DECORATING them, eating them, hunting for them, rolling them, giving them, receiving them – Easter wouldn’t be the same for us Brits without eggs.
You may be forgiven for thinking that this is a new fad but in fact it pre-dates Christianity.
For many cultures around the world, the egg is a symbol of new life, fertility and rebirth. Places such as Iran have been decorating eggs on their new year, or Nowruz, for thousands of years.
Some even believe that the Easter egg has pagan roots with claims that even the word ‘Easter’ has evolved from the Norsemen’s Eostur, Eastar, Ostara, and Ostar, and the pagan goddess Eostre, all of which involve the season of the growing sun and new birth.
However, from a Christian perspective, the Easter egg is a symbol of Jesus Christ and his resurrection.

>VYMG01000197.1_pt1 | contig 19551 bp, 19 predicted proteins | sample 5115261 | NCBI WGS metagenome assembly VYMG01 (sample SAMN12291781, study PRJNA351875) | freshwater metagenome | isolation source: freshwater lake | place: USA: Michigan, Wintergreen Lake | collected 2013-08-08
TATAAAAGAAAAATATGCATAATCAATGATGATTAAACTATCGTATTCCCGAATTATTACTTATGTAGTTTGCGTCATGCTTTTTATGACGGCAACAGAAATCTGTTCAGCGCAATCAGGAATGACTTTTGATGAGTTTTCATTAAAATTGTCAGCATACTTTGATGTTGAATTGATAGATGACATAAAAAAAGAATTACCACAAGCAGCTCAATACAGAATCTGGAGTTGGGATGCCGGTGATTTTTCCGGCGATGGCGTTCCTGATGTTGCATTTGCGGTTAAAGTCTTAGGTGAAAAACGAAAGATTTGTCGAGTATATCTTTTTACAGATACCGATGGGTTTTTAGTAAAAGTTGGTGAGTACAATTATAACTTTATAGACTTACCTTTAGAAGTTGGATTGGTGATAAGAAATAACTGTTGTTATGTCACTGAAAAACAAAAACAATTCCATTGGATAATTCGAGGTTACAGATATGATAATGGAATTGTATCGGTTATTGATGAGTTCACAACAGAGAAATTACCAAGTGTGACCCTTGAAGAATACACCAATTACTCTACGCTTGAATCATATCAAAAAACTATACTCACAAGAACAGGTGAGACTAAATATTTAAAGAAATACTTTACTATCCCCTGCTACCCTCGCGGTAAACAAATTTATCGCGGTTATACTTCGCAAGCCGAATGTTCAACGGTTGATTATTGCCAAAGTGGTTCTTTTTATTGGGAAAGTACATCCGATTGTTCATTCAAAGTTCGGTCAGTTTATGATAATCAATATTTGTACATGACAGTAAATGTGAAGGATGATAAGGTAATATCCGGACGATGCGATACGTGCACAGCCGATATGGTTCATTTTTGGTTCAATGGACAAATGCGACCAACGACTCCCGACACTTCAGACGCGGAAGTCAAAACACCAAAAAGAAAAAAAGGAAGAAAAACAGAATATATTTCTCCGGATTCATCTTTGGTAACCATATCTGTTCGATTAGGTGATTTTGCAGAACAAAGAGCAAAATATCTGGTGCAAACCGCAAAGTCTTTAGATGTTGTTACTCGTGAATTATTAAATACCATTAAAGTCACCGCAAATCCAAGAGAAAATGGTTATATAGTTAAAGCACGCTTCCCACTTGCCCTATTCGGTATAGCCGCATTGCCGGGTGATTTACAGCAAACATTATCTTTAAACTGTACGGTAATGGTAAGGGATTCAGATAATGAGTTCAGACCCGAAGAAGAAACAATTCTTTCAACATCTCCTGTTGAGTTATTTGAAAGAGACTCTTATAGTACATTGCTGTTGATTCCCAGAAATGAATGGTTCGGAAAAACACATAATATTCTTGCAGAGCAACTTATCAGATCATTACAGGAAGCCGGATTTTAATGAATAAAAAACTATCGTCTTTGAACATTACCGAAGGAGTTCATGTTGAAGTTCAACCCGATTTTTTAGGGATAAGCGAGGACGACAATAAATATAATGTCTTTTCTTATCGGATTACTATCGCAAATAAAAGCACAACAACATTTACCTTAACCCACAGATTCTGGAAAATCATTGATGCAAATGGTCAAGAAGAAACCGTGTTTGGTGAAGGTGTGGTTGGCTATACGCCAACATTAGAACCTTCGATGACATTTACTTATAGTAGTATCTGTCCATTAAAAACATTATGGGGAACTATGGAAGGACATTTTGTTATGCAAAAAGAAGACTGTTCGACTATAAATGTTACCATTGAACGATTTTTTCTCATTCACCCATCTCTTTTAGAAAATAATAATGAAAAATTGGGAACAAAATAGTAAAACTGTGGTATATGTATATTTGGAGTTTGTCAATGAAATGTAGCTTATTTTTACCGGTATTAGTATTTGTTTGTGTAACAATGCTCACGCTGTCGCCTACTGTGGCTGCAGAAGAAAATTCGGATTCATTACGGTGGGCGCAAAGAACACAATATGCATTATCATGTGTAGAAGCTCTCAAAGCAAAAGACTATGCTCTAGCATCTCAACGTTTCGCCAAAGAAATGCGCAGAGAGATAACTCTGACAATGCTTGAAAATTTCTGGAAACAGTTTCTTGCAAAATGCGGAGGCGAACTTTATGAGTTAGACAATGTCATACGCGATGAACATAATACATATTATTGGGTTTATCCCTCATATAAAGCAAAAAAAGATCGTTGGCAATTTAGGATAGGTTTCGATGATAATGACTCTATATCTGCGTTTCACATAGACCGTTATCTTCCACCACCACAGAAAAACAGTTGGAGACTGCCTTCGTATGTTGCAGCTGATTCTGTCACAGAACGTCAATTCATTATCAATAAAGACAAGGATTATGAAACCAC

In Eastern European Catholic churches and Orthodox churches, the tradition is to dye the eggs red, which is a representation of the blood of Christ as it was shed on the cross.
They are then blessed by the priest at the end of the Paschal vigil and distributed the congregation. The hard shell of the egg represents the sealed tomb of Christ, whilst the cracking opening of the shell represents Jesus’ resurrection from the dead.
Throughout history Christians would abstain from eating eggs and meat during lent, meaning that Easter was the first chance to eat eggs after a long period of abstinence.
Easter egg hunts and egg rolling are two popular egg-related traditions. An egg hunt involves hiding eggs outside, for children and adults alike to run around and find whereas eggs are rolled in a symbolic re-enactment of the rolling away of the stone from Christ’s tomb.
In the United States, the Easter Egg Roll is a large annual event held at the White House lawn each Monday after Easter.